For many of the biggest and most expensive operations of the federal government, there is no private sector analog from which to take good ideas or best practices. For instance, no one in the private sector manages a nuclear arsenal. That’s what many people in the Department of Energy do. And no one in the private sector makes plans and conducts operations for the defense of Europe. That’s what they do over at the Pentagon.
And the federal government doesn’t actually “do” much of what it pays for. In a whole host of areas, from clean water to drug counseling, the federal government sends money to states and localities where other government officials or private-sector contractors actually do the work. Tackling the opioid crisis is a very laudable goal, but the front lines in that fight are staffed by local law enforcement officials and drug counselors. Other than sending more money through the federal pipeline, there are limits to what can be done from Washington.
How can private-sector leaders be most helpful? When I helped Vice President Al Gore run the Clinton administration’s reinventing government initiative, we met with many corporate executives—especially ones who were famous for turnarounds. The first thing we learned was that it was near impossible to do a successful turnaround without the buy-in of the workers. I suspect that this advice still holds, even though it is now 24 years old. So far, the Trump administration has gone out of its way to insult federal workers in its attempts to “drain the swamp.” They will soon learn what all the feds know—the bureaucracy pre-dates and outlasts individual presidents.
The second thing we learned was that most corporate executives were horrified at the constraints under which the average government manager works. From the outdated civil-service rules and salaries that will not let them hire the talent they need, to budget rules that made the movement of money within agencies nearly impossible, federal managers are handcuffed in ways that few CEOs in private-sector organizations are. If Trump’s effort does nothing more than build a consensus in the Republican Party for “normalizing” the civil service and making budget rules more flexible, it will be a success.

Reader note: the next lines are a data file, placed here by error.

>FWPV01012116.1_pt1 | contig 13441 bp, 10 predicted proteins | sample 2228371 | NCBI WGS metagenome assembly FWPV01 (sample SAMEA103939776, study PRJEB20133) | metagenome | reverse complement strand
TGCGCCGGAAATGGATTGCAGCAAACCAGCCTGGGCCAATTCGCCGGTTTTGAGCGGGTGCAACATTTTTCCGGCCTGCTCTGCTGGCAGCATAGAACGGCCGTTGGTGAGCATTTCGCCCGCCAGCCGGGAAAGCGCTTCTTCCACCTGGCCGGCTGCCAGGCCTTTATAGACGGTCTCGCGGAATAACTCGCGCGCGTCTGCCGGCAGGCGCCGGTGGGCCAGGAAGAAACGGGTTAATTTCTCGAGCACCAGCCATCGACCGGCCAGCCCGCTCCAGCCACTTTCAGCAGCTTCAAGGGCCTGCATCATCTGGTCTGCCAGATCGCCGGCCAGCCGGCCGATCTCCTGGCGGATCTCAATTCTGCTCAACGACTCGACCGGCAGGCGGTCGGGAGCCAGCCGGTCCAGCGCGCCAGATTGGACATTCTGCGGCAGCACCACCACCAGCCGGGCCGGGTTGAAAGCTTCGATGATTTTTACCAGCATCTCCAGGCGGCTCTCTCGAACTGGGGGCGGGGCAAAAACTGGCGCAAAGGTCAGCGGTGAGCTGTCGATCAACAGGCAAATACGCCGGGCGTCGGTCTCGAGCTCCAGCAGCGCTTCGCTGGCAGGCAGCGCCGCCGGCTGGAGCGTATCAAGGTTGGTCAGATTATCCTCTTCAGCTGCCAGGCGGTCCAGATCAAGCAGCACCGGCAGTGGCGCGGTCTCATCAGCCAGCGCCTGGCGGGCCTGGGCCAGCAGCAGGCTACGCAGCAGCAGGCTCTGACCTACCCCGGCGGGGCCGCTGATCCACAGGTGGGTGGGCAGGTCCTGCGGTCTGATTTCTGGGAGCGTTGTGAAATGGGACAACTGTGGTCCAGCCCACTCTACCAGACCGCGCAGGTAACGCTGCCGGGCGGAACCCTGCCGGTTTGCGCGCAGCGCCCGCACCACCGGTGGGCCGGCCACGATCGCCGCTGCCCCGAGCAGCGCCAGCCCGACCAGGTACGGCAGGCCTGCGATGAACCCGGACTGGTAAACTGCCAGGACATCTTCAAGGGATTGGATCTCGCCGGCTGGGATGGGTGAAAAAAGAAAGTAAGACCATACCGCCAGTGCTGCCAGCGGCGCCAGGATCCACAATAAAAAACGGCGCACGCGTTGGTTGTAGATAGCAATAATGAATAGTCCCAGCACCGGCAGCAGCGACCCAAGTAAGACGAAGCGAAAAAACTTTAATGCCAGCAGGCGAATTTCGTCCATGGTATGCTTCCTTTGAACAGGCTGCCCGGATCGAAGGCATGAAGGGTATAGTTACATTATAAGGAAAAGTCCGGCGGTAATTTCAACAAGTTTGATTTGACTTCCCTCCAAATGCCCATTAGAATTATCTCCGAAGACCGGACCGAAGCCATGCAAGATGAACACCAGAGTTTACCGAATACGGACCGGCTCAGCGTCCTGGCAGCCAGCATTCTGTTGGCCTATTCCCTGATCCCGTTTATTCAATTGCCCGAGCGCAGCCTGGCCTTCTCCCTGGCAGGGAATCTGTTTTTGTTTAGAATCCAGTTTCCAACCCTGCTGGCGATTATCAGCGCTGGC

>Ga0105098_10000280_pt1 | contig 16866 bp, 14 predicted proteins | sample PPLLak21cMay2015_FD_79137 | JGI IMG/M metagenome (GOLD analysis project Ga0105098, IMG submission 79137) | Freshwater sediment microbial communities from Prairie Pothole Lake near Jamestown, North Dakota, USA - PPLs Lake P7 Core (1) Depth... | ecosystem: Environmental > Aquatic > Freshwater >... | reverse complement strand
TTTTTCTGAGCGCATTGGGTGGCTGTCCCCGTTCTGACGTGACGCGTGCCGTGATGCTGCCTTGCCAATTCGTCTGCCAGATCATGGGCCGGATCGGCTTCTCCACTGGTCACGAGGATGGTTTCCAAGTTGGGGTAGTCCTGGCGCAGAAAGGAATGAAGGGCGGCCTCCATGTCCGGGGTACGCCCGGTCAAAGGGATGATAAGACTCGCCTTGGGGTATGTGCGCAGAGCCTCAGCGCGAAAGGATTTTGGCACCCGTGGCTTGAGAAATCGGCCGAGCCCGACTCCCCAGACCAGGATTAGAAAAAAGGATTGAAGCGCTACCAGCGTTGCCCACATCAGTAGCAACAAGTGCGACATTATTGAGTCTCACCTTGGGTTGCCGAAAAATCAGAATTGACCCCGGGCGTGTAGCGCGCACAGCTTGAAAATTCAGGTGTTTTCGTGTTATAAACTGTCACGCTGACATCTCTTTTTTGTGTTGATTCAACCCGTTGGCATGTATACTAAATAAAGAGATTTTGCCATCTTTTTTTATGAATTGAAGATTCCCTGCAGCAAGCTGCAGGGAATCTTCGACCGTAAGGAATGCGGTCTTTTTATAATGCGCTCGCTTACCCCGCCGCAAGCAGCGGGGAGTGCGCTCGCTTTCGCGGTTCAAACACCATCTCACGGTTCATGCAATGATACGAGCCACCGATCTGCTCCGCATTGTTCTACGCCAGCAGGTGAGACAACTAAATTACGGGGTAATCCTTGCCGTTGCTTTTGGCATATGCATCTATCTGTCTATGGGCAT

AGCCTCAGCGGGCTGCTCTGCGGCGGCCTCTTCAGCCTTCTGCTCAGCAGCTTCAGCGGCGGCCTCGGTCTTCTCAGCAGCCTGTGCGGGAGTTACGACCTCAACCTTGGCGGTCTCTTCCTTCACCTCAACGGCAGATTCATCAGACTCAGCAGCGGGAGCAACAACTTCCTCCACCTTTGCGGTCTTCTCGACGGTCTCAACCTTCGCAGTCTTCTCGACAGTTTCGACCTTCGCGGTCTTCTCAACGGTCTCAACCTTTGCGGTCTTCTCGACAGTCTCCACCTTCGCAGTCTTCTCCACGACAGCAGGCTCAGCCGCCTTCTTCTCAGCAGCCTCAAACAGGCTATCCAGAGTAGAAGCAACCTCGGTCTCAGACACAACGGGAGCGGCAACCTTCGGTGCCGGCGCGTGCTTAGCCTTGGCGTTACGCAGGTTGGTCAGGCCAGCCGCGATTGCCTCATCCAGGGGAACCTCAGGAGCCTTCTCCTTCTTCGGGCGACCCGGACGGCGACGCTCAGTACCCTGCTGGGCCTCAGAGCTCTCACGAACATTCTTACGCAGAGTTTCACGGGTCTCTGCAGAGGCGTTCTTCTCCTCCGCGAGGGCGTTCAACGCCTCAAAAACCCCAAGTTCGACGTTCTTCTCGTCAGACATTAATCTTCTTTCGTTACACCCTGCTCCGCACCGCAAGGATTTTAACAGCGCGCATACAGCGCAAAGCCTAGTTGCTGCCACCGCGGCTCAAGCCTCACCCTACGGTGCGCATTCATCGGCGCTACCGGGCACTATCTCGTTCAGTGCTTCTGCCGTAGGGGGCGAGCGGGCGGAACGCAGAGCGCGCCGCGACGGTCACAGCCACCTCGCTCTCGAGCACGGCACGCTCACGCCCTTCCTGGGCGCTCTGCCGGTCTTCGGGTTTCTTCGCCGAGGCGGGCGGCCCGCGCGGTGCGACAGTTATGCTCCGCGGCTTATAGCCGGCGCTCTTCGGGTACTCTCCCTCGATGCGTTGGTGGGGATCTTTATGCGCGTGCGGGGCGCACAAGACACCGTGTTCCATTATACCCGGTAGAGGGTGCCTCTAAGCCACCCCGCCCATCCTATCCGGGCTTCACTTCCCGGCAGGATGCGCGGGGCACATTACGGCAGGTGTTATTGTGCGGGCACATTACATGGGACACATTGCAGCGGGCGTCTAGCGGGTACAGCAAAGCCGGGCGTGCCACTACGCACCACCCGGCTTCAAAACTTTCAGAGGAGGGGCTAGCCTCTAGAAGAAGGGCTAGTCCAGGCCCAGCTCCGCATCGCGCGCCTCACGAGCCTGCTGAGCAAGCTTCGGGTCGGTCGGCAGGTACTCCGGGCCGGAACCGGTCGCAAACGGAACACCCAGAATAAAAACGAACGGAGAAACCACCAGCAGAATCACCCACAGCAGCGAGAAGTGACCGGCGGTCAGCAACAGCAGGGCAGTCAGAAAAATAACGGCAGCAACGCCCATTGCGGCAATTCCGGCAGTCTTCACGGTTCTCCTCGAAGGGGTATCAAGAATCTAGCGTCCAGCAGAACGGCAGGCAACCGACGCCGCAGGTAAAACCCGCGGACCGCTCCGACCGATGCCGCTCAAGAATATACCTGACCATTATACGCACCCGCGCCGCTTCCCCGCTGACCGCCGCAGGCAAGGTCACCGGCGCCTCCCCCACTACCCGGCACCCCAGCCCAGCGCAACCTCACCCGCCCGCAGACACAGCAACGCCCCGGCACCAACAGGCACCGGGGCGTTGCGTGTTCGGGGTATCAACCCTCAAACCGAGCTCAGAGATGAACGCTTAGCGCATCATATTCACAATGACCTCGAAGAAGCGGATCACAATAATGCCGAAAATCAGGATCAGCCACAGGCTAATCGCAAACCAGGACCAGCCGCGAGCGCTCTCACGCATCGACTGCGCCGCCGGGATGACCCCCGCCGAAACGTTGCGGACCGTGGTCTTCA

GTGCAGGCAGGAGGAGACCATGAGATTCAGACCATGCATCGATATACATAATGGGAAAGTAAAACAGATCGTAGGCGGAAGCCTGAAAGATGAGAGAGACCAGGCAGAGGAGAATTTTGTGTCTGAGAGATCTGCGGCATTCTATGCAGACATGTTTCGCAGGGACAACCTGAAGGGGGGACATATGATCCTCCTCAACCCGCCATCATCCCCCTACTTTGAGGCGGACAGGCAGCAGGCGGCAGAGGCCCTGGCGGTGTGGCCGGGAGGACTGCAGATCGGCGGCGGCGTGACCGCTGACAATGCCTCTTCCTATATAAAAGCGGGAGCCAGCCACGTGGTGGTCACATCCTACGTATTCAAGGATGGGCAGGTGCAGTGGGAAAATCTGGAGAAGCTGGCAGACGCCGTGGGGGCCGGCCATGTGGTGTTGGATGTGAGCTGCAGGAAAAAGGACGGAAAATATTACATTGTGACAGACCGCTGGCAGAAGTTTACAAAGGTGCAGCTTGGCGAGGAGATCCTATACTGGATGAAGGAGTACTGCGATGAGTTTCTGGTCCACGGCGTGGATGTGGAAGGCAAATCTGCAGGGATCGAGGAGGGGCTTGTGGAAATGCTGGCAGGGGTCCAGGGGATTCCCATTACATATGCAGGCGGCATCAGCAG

This is not to say that the federal government can’t learn from the private sector—it can. But the best opportunities are at the operational level. The Army’s motor pool can probably learn a great deal from Hertz and Avis about keeping cars clean, reliable, and available. Those who want to improve health services for veterans can surely learn a great deal from those who run large, complex hospital systems.
There are, no doubt, many good ideas out there for improving government operations. But they need to be implemented and not just articulated. And that takes a fully staffed-out government. The Trump White House has barely begun to fill the critical second layer of government that is so important to the implementation of such initiatives.